So here’s the trouble with tutus… They are made of many, many layers of tulle*. And tulle, these days, is made of hate. I don’t want to sound all judgey-pants, but it’s true. Your average fabric store tulle is made of nylon, a fiber which suffers from a constant string of cheap, tragic affairs with single electrons. By the time you have 6 layers of nylon tulle mounted on the basque (that’s the shaped waist-band bit), you’ve actually sewn yourself a fluffy little Van de Graaff generator. A tutu-in-progress is amazing – you can actually watch threads fly from the floor towards the tutu where they permanently bond with with tulle. Effective for cleaning, perhaps, but not so good for the tutu which should ideally not look like some sort of worm-farm. Just in case you, dear reader, ever find yourself herding tulle through a sewing machine, here are a few tricks I’ve picked up from a couple years of sewing dance concerts at the shop…
Category: Fabric Info
Sometimes, you want to know if dye is going to bleed (or shift) in the wash. This is particularly good to know if you don’t plan to prewash your fabric. What? Missa, you blasphemous cheat! I know, we always want to prewash the bejizzies out of everything, but there are times when you don’t want to, either because you know it shouldn’t bleed but it’s red and you’re using it for bias on a white blouse or because you’re making something that you don’t want any possibility of pre-shrink stretch-out in (like a corset) or whatever, and you just want to know if it’s safe. Here’s a quick test.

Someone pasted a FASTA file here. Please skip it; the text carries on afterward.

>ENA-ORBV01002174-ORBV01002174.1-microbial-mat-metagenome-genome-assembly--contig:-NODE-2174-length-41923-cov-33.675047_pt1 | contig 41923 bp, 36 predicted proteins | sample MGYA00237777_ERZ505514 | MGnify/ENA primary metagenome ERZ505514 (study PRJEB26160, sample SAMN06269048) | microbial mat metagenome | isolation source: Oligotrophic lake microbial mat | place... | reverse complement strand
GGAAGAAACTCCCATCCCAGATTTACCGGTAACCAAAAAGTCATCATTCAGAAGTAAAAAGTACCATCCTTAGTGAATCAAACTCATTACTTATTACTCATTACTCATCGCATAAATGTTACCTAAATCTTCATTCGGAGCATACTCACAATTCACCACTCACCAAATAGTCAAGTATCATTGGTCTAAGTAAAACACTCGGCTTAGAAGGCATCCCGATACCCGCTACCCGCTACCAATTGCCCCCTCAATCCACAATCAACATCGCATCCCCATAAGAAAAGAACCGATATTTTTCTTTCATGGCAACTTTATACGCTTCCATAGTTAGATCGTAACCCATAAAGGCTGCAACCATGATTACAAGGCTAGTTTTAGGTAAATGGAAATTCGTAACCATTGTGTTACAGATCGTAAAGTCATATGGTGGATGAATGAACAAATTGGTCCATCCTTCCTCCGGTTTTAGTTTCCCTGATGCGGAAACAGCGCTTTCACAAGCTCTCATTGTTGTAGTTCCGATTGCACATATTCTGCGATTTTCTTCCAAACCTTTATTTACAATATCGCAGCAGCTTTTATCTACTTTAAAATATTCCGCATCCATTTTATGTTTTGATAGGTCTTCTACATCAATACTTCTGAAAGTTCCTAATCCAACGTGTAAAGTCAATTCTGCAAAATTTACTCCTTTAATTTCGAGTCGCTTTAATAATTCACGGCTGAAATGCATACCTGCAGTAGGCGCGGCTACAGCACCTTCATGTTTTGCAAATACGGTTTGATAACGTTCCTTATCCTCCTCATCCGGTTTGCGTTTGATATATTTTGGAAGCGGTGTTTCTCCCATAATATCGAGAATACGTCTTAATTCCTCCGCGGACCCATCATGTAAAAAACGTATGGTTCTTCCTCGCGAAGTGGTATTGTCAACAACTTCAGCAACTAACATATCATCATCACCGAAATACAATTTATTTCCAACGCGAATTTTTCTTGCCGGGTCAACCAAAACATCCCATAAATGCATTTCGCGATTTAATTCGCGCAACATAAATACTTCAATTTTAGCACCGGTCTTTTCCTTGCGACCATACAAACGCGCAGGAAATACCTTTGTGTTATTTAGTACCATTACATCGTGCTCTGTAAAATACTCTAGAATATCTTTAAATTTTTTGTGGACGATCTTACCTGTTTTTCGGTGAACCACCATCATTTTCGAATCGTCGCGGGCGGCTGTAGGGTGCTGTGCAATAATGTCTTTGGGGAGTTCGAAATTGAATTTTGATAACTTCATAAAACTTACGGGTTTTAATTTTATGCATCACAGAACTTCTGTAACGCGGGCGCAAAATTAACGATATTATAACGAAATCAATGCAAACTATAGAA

Velvet is always a fantastically period fabric choice for medieval and ren costuming, right? (Assuming, of course, that the character being costumed would have been allowed to wear velvet.) Annoyingly well legislated social norms to one side, velvet is great, isn’t it? Well, sadly, no… Not all velvets are created equally.